I still talk to my best friend almost every day. It’s amazing how you forget when you go travelling technology doesn’t become non-existent. In Asia it was tricky but a nice break. In New Zealand, I have a Sim Card, with data, just like home. AMAZING.
If I need a chat I can call, text, Skype, Facebook, snapchat my way back into their lives.
So even though I’m 13hrs ahead on the other side of the world, everyone I need from home is still there when I need them.
You think you will budget, but in fact, you will probably totally forget and spend the majority of your money a lot faster than initially planned…
Unless you are Insanely good at forward planning – or can predict the future – I can guarantee that once you get going, after (max) two weeks, your budget will start to fall apart a little bit.
Sure you will have weeks when you spend almost nothing, live off ramen noodles and soy sauce, hitch hiking your way around or sleeping in the cheapest hostels. But you’ll also have weeks where you try the local food, maybe eat something a bit nicer than ramen noodles, have no choice but to go for the more expensive hostel or maybe you get somewhere and want to try EVERYTHING they have to offer – I did this in Krabi and New Zealand.
Stop. Breathe. It’s not the end of the world. A lot of people do this and we all survive (yes, myself included). How did we survive? Well there are a couple of different options; Carry a credit card – for emergencies only! – incase your bank account is getting small and you need to choose between eating and sleeping rough – I personally couldn’t do either so one of those things has to go on the CC – or worst case scenario, you need to come home early.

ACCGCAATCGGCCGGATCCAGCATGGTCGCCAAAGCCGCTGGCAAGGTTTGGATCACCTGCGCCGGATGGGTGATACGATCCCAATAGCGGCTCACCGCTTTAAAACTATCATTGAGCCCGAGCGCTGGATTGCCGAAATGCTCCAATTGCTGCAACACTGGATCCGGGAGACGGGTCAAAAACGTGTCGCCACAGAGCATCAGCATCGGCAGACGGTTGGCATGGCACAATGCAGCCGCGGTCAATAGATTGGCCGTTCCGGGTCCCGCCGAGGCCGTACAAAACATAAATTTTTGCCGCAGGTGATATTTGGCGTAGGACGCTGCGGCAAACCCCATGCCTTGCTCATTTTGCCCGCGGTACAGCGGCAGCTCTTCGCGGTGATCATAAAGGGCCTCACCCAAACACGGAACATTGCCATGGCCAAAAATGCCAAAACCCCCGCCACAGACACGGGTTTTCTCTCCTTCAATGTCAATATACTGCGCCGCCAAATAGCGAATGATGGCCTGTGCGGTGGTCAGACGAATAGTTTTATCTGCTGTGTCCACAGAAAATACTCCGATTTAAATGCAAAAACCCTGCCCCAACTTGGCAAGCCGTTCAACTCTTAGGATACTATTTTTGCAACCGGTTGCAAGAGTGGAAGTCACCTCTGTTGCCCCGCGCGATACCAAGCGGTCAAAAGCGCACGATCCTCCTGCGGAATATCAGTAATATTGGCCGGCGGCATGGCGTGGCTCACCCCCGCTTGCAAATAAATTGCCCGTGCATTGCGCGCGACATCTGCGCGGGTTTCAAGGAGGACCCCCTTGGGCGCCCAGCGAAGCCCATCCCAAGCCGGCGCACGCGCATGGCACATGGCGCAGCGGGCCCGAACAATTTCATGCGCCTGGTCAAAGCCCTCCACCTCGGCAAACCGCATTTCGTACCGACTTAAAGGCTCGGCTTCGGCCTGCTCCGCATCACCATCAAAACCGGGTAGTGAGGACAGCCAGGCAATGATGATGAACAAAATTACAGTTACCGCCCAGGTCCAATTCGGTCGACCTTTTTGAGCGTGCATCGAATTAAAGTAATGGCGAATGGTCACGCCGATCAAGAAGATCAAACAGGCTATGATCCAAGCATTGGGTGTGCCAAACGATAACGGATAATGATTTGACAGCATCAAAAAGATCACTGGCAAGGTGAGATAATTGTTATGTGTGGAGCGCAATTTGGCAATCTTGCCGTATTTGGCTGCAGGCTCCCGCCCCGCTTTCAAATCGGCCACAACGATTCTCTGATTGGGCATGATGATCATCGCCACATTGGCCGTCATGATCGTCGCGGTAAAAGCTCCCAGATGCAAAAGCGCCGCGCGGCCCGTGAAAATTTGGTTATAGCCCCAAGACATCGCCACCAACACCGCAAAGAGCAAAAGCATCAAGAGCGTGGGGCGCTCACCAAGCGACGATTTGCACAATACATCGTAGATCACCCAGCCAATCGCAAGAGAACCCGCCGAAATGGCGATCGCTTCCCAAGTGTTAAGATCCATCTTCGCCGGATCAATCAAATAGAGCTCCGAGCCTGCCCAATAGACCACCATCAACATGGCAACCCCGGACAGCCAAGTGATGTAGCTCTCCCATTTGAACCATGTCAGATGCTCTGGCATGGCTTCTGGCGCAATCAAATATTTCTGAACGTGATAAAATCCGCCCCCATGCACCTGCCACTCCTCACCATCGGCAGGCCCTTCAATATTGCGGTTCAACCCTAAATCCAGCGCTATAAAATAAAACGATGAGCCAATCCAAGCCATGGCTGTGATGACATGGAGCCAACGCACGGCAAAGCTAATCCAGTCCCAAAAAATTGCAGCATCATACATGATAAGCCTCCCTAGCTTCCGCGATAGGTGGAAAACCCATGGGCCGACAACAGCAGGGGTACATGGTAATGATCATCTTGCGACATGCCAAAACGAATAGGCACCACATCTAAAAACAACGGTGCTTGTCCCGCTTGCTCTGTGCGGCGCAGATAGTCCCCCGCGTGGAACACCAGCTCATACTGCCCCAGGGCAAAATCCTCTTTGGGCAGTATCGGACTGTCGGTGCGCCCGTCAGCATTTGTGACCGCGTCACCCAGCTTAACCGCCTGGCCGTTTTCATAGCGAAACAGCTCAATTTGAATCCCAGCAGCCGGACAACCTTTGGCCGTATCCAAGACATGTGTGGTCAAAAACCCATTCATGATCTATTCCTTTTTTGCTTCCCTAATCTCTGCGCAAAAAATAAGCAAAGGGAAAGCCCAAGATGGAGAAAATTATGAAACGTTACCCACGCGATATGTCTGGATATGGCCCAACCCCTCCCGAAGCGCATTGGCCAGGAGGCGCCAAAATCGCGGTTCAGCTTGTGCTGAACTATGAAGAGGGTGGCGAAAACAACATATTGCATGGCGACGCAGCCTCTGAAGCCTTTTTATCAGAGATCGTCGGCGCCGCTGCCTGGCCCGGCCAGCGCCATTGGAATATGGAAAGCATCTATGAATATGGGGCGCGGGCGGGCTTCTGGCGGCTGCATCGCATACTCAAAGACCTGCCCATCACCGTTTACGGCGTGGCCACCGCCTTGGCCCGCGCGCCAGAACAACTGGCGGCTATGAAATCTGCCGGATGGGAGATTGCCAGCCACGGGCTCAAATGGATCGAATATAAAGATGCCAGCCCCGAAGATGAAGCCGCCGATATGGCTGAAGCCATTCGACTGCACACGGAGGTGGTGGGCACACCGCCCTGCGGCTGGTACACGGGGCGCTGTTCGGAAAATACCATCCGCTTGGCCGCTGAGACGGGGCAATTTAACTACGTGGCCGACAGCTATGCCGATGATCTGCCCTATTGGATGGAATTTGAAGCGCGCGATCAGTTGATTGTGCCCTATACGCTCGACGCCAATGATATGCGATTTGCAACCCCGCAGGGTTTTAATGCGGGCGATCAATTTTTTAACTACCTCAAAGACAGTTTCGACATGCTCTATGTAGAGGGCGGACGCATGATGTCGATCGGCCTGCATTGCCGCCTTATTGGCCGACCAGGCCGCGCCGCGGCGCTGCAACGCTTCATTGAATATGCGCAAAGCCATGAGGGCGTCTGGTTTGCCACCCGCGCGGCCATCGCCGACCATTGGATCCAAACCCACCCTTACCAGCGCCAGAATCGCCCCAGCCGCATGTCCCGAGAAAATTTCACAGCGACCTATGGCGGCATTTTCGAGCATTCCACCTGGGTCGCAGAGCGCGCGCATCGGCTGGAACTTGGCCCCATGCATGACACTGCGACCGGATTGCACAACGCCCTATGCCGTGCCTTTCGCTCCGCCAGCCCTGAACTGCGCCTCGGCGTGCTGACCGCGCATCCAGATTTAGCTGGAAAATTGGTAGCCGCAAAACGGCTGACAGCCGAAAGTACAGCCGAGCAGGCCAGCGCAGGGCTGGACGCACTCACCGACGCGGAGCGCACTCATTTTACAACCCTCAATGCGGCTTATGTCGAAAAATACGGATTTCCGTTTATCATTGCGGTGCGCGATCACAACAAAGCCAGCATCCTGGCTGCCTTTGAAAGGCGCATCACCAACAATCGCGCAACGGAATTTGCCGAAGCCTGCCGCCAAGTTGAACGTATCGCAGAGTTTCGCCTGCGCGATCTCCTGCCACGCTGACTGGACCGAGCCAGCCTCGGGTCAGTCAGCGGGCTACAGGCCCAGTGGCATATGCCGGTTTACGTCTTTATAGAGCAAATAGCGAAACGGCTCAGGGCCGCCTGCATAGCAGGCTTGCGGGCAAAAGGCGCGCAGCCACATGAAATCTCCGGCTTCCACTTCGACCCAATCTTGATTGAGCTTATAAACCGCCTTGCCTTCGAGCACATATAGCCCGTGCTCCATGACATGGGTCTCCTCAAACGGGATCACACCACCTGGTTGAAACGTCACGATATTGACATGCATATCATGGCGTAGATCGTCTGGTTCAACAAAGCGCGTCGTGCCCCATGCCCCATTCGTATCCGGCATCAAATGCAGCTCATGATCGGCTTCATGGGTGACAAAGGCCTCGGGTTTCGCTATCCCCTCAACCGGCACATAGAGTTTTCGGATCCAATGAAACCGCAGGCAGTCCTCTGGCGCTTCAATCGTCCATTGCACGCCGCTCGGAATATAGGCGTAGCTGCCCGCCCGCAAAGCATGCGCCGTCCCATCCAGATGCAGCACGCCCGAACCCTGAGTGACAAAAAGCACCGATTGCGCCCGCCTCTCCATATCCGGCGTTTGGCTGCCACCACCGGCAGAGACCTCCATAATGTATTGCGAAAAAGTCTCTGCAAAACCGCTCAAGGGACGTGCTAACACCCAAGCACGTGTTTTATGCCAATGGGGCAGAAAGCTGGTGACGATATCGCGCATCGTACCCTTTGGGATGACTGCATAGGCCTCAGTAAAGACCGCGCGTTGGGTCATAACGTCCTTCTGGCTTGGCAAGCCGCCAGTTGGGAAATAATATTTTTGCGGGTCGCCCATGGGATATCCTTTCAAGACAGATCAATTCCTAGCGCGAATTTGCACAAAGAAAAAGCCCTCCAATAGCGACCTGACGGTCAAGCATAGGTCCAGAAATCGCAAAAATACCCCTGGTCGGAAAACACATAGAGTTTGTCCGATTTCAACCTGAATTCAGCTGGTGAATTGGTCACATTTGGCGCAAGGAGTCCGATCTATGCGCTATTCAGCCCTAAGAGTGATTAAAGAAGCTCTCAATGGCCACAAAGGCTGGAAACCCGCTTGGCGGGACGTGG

Another option? Work abroad. Yes, I know, your travelling to escape the daily grind of a job but look at it this way, this is a chance to get out there and try something you’ve never done before! Luckily many countries offer working holiday visa’s (Japan, Canada, New Zealand, Australia….) and have a variety of different jobs available to backpackers. Otherwise, try picking up a TEFL qualification and teach English for cash in hand? If you’re a hairdresser, offer cheap haircuts in hostels – you will be extremely popular.
I’m in New Zealand on a Working Holiday Visa and I started working a lot sooner than planned – mainly thanks to the fact I got a little carried away and spent over half of my money in two weeks…… Sorry dad.
I can do this.
I have discovered I can do ANYTHING (almost, haven’t got flying down yet) I put my mind to.
I made this trip happen. I worked my ass off, saved as much as I could, took the plunge and stepped on the one way flight and my whole world didn’t fall apart. It liberated me.
I travelled through Asia and then to New Zealand. I made friends on my own. I overcame awkward and tricky situations, I found work, I quit work on a whim when offered something better. Any barriers that pop up I have to deal with them. There is no one else there to battle them with me or for me (sadly).
I can do this. I got this. I can fix it or make it better, I’m not rooted anywhere I can go somewhere else whenever, there is no one here that can tell me no. So there is no one else I can possibly blame or look to when things get tricky.
I’m only just discovering how much I can accomplish alone and it’s incredible.